During the following year he had an interview with the late Emperor Napoleon III on the subject of his and Sir John Fowler’s scheme of international communication between England and France, under which largest steamers were to be built designed to convey the trains across the channel. The Bill, however, was rejected in Parliament in 1870. In that year Mr. Abernethy was appointed a member of an International Commission for the regulation of the River Danube at Vienna. Among other works of importance upon which he was engaged are the Alexandra Docks, Newport, opened in 1868; the Alexandra Dock at Hull, 1881 ; the reclamation of Lake Aboukir, Egypt, 1888-89 ; Torquay Pier, 1890-94 ; Bute Docks, Cardiff, 1877-91.

He also prepared designs for Port Victoria, 888-89 ; the Midland Railway Company’s Dock at Morecambe, now before Parliament; it reservoir at Merthyr Tydfil; and a dock at Tranmere, 1893.

He served on the Royal Commissions on Metropolitan Sewage Discharge (1882) and Irish Public Works (1889) and on a Belgian Royal Commission which issued a report upon the construction of harbours on sandy coasts.

Mr. Abernethy was Consulting Engineer to the Manchester Ship Canal Compan from 1887 to 1892, having been previously connected with the project from its inception in 1880, at which time he advocated strongly, and his advice ultimately decided, tbat the scheme to be submitted to Parliament should be that of a ship canal as opposed to a system of training the River Mersey. He lived to see this, the greatest work with which he was associated, opened for traffic and the City of Manchester a seaport.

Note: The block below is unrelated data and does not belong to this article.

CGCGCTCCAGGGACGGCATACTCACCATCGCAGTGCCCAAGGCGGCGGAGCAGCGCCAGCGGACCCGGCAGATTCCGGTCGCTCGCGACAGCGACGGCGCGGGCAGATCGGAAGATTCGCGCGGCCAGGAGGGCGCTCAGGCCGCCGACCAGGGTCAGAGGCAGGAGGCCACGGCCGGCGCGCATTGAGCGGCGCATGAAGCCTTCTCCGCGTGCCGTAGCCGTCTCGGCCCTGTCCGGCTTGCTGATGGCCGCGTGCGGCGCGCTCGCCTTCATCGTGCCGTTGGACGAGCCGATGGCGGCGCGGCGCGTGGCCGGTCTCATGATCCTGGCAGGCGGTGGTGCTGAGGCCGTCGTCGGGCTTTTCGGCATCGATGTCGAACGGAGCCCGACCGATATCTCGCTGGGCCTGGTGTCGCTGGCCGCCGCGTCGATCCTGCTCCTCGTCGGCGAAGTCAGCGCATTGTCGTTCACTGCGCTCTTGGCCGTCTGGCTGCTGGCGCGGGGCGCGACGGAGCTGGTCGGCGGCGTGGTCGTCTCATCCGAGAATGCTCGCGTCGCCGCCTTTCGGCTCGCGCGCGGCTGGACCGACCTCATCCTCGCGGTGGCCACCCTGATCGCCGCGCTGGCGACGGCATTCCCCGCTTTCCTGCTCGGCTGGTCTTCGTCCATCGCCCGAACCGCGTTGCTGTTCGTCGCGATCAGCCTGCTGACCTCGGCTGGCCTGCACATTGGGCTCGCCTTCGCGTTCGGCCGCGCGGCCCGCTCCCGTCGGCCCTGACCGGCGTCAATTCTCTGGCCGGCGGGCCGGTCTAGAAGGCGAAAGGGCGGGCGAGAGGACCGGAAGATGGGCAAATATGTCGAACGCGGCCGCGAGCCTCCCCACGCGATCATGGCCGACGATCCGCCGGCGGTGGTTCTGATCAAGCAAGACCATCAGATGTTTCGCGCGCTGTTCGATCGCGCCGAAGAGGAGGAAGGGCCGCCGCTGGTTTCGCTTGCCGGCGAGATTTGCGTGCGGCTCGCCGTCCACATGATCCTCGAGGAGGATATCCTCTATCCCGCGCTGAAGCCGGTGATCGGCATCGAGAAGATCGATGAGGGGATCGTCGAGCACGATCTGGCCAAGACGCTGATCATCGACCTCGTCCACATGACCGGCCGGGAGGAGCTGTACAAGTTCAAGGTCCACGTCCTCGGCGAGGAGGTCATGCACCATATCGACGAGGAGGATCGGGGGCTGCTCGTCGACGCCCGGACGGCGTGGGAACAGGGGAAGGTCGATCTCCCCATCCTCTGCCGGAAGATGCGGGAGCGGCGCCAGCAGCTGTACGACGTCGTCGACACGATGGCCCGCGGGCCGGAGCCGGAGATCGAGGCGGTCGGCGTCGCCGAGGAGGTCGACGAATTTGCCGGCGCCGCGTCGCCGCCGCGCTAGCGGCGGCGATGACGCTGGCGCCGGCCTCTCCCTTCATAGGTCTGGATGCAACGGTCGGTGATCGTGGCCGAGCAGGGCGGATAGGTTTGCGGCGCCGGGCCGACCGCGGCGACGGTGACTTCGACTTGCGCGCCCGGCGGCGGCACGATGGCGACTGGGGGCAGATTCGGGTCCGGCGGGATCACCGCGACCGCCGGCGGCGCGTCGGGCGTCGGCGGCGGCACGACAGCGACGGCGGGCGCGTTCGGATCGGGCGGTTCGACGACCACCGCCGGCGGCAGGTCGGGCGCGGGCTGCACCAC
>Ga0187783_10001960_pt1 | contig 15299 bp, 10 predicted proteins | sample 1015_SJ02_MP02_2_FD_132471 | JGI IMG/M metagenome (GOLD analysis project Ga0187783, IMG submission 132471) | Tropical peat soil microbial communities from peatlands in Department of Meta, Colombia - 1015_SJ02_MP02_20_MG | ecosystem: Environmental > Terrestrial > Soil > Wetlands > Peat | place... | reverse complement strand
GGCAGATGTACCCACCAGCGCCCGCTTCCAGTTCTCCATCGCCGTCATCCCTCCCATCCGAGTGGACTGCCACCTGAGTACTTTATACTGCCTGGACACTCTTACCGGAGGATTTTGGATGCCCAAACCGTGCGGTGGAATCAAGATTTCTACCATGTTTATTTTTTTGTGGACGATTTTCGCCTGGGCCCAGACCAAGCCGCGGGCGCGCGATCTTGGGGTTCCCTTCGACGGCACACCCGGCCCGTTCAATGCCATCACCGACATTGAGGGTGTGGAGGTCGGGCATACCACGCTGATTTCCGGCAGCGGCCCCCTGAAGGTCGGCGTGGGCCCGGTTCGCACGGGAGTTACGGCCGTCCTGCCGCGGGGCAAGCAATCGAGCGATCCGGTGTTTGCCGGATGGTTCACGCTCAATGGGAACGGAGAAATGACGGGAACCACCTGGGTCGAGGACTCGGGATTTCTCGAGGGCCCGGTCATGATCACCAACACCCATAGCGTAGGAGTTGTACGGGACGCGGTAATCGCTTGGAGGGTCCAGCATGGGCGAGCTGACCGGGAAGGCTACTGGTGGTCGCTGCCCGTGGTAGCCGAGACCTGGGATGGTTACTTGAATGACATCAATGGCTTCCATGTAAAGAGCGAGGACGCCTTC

At the time of his decease Mr. Abernethy, with the assistance of his sons, James and George, whom he took into partnership in 1893, and who had been for many years closely associated with him in his business, was engaged in deepening and extending the Harbour of Fraserburgh in Scotland, with which he first became connected professionally in 1856.

At the age of twenty-four Mr. Abernethy married the eldest daughter of the late Mr. John Neill of Wakefield and Leeds, whom he leaves a widow with three sons and three daughters. His third son, Harold, predeceased him. In 1859 he purchased some land at Kingsgate in the Isle of Thanet, where in the home he had made he breathed his last on the 8th March, 1896, having by his long residence and genial disposition won the respect of the entire neighbourhood. His leisure hours spent there during the past few years were largely occupied in painting, for which he had considerable talent.

Mr. Abernethy was elected President of the Institution on the 21st December, 1880, and in the following January delivered an inaugural address, in which he reviewed the progress of the mercantile marine and the consequent development of intercommunication between this country and all parts of the globe.